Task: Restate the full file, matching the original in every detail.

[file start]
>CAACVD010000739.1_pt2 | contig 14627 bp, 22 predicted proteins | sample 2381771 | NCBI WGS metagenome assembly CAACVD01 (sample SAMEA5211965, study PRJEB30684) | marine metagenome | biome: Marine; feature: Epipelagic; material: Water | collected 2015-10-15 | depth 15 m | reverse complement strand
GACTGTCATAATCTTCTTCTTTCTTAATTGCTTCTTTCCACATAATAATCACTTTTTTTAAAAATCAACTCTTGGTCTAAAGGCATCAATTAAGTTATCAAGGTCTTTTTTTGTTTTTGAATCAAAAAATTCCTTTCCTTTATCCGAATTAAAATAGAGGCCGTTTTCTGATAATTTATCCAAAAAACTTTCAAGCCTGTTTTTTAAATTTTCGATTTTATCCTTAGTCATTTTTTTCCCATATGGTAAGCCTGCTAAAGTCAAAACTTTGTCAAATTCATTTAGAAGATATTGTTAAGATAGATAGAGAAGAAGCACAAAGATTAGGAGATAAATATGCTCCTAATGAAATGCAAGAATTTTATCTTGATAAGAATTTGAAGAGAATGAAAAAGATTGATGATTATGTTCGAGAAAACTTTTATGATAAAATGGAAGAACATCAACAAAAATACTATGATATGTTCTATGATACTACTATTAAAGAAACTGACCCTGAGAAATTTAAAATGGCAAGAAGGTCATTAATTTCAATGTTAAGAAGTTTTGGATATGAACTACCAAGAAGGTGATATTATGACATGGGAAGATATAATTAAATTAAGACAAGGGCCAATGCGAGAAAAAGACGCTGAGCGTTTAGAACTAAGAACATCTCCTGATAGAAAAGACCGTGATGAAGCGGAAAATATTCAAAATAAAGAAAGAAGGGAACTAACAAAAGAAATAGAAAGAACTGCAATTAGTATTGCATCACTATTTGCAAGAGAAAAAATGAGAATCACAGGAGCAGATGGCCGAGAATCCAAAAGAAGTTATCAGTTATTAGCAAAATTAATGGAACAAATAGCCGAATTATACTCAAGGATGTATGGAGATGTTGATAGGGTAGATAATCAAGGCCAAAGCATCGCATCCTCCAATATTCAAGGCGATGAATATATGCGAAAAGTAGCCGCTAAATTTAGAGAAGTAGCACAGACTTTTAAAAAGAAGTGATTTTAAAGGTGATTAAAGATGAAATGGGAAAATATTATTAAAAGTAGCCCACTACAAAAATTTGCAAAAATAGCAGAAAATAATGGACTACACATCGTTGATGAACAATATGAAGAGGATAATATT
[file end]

>CAACVD010000739.1_pt2 | contig 14627 bp, 22 predicted proteins | sample 2381771 | NCBI WGS metagenome assembly CAACVD01 (sample SAMEA5211965, study PRJEB30684) | marine metagenome | biome: Marine; feature: Epipelagic; material: Water | collected 2015-10-15 | depth 15 m | reverse complement strand
GACTGTCATAATCTTCTTCTTTCTTAATTGCTTCTTTCCACATAATAATCACTTTTTTTAAAAATCAACTCTTGGTCTAAAGGCATCAATTAAGTTATCAAGGTCTTTTTTTGTTTTTGAATCAAAAAATTCCTTTCCTTTATCCGAATTAAAATAGAGGCCGTTTTCTGATAATTTATCCAAAAAACTTTCAAGCCTGTTTTTTAAATTTTCGATTTTATCCTTAGTCATTTTTTTCCCATATGGTAAGCCTGCTAAAGTCAAAACTTTGTCAAATTCATTTAGAAGATATTGTTAAGATAGATAGAGAAGAAGCACAAAGATTAGGAGATAAATATGCTCCTAATGAAATGCAAGAATTTTATCTTGATAAGAATTTGAAGAGAATGAAAAAGATTGATGATTATGTTCGAGAAAACTTTTATGATAAAATGGAAGAACATCAACAAAAATACTATGATATGTTCTATGATACTACTATTAAAGAAACTGACCCTGAGAAATTTAAAATGGCAAGAAGGTCATTAATTTCAATGTTAAGAAGTTTTGGATATGAACTACCAAGAAGGTGATATTATGACATGGGAAGATATAATTAAATTAAGACAAGGGCCAATGCGAGAAAAAGACGCTGAGCGTTTAGAACTAAGAACATCTCCTGATAGAAAAGACCGTGATGAAGCGGAAAATATTCAAAATAAAGAAAGAAGGGAACTAACAAAAGAAATAGAAAGAACTGCAATTAGTATTGCATCACTATTTGCAAGAGAAAAAATGAGAATCACAGGAGCAGATGGCCGAGAATCCAAAAGAAGTTATCAGTTATTAGCAAAATTAATGGAACAAATAGCCGAATTATACTCAAGGATGTATGGAGATGTTGATAGGGTAGATAATCAAGGCCAAAGCATCGCATCCTCCAATATTCAAGGCGATGAATATATGCGAAAAGTAGCCGCTAAATTTAGAGAAGTAGCACAGACTTTTAAAAAGAAGTGATTTTAAAGGTGATTAAAGATGAAATGGGAAAATATTATTAAAAGTAGCCCACTACAAAAATTTGCAAAAATAGCAGAAAATAATGGACTACACATCGTTGATGAACAATATGAAGAGGATAATATT